Events can be spontaneous or non spontaneous. Spontaneous is defined as occurring without apparent external cause. Non spontaneous events are causal, that is, there is cause and effect.

Suppose an event occurs, for example alpha decay, then is it possible to conclude that the event was partially spontaneous and partially causal at the same time? If yes, what are some examples of partially spontaneous and partially causal events? What will be the nature of such an event if it occurs?

Can I call such an event as coincidentally spontaneous?

  • For me it looks a bit like making concepts unnecessarily complicating. I assume that you understand "cause" as "sufficient cause". Then the two terms "spontanously" and "having a cause" are mutually excluding.
    – Jo Wehler
    Nov 2, 2023 at 8:02
  • "Events", "spontaneous", "external", "cause", etc. are all mental constructs (metaphysical perspective). When you say "cause: break pedal pushed; consequence: car stops", you are making a very complex rational abstraction of the world. Physically, there are only atoms/fields out there (physical perspective). So, the answers are yes/no/partially, depending on the subjective perspective you select: physical/metaphysical/mixed.
    – RodolfoAP
    Nov 2, 2023 at 8:19
  • @RodolfoAP There is black matter and black energy as well. Nov 2, 2023 at 9:04
  • Worth noting that in physics, spontaneous has a different definition - something is spontaneous if it will happen on its own on their own given the initial conditions of the system. A ball on a slope with initial velocity 0 spontaneously rolls down the slope; a ball in a bucket glued to a slope needs an external input of energy (to get out of the bucket) in order to roll down the slope.
    – g s
    Nov 4, 2023 at 0:58

2 Answers 2


It depends on how you interpret your terminology. A phenomenon, such as fog, say, might considered to have multiple causes, in that several factors must be present for it to form. Also, there is a difference between a cause and a root cause, the latter being an event further down the chain of events leading to an outcome, rather than the final trigger event. If you are happy with the idea of multiple causes, and you are prepared to consider that a cause maybe an event earlier than a final tigger event, then yes a phenomenon can be partly spontaneous. To take a contrived example, suppose a Geiger counter with an electrical fault goes on fire when it detects a radioactive decay event. You might say that the fire was caused partly by the fault and partly by the spontaneous decay event.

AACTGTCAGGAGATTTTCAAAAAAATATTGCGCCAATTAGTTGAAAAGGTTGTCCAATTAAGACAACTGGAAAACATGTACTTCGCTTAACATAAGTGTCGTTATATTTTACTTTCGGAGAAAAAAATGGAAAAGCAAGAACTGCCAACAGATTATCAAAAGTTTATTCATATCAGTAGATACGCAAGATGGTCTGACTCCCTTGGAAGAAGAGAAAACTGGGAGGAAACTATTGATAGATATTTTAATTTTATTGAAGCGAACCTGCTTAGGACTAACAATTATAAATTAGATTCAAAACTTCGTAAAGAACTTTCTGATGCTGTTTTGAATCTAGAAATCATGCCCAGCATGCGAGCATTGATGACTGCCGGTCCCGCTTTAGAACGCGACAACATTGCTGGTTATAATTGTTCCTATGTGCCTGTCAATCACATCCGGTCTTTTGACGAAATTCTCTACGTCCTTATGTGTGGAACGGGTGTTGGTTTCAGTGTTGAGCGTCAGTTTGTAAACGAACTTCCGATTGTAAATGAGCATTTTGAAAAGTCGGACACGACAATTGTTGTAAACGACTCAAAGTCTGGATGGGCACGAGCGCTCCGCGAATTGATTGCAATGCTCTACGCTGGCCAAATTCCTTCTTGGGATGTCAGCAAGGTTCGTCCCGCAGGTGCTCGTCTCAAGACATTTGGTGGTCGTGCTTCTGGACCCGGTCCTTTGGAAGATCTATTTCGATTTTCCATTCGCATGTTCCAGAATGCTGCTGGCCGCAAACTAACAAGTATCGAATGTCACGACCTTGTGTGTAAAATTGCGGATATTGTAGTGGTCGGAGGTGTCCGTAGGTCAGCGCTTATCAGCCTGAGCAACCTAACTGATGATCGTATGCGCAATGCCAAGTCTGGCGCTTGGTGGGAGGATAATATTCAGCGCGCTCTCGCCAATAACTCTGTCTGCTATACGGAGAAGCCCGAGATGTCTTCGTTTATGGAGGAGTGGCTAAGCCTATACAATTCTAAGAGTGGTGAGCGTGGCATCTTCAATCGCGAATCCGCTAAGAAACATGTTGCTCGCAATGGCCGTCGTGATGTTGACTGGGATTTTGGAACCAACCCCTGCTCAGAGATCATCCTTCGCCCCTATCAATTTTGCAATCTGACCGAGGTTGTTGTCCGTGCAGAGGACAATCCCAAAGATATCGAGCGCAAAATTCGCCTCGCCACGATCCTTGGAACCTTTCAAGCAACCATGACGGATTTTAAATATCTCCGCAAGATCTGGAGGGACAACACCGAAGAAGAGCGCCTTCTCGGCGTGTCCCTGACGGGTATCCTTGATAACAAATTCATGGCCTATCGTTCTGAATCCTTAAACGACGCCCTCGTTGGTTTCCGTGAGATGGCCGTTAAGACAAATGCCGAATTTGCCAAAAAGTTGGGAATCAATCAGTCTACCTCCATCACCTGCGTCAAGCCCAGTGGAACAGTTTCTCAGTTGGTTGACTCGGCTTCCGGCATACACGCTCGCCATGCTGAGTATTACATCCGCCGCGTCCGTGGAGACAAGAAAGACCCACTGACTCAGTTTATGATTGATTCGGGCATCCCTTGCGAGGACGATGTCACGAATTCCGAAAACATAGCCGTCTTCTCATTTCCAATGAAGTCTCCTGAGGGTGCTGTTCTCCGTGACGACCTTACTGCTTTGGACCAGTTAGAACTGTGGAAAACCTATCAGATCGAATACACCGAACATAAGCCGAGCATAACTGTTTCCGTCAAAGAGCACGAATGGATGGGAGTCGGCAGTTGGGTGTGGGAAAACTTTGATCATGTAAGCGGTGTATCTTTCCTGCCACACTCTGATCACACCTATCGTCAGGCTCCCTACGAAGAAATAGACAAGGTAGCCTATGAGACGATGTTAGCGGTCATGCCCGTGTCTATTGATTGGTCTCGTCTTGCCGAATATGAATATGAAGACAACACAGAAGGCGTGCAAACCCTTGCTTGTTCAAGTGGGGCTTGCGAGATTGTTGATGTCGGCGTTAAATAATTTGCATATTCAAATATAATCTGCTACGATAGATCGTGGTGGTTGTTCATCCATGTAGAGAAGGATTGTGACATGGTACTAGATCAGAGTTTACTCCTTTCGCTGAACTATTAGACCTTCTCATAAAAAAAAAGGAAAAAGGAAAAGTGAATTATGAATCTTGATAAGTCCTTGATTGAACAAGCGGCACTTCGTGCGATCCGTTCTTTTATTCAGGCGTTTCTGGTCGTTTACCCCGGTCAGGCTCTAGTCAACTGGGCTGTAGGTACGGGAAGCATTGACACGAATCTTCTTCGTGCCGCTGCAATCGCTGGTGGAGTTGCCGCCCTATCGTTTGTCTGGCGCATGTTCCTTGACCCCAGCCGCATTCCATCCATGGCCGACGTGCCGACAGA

• Great example towards the end! Causes usually refer to the event immediately prior though, so arguably the cause would not be spontaneous. However, this seems purely semantic. Nov 4, 2023 at 1:26

It would depend on how you define cause. Some argue that it is merely a condition that is necessary for an effect to occur. Most, when they think of a cause, think of a necessary condition that is sufficient in explaining the effect. Some others argue that causes don’t exist within the universe. Every form of matter and energy, after all, is just a rearrangement of the last, so where does a cause come in?

With all this being said, I think with respect to your question, a cause is a reason that sufficiently explains an effect. As such, no, I do not think that you can have a partial cause or partial spotaneity. A spontaneous effect is by definition without cause and vice versa.

The conditions that lead to radioactive decay may have no cause but the exact point at which it decays does not have a (local and deterministic) cause, atleast according to quantum mechanics.

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